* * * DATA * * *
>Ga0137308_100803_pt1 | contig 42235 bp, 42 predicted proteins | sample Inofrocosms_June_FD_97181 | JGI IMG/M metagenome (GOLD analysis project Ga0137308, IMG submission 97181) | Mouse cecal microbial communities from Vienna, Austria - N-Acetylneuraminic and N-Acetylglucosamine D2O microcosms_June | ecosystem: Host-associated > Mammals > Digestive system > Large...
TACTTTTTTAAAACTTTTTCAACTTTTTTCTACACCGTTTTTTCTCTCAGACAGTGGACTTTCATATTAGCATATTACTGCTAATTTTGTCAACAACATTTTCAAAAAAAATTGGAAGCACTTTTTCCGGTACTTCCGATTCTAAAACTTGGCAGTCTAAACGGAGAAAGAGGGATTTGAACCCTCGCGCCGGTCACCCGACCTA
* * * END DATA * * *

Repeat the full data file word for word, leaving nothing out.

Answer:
>Ga0137308_100803_pt1 | contig 42235 bp, 42 predicted proteins | sample Inofrocosms_June_FD_97181 | JGI IMG/M metagenome (GOLD analysis project Ga0137308, IMG submission 97181) | Mouse cecal microbial communities from Vienna, Austria - N-Acetylneuraminic and N-Acetylglucosamine D2O microcosms_June | ecosystem: Host-associated > Mammals > Digestive system > Large...
TACTTTTTTAAAACTTTTTCAACTTTTTTCTACACCGTTTTTTCTCTCAGACAGTGGACTTTCATATTAGCATATTACTGCTAATTTTGTCAACAACATTTTCAAAAAAAATTGGAAGCACTTTTTCCGGTACTTCCGATTCTAAAACTTGGCAGTCTAAACGGAGAAAGAGGGATTTGAACCCTCGCGCCGGTCACCCGACCTA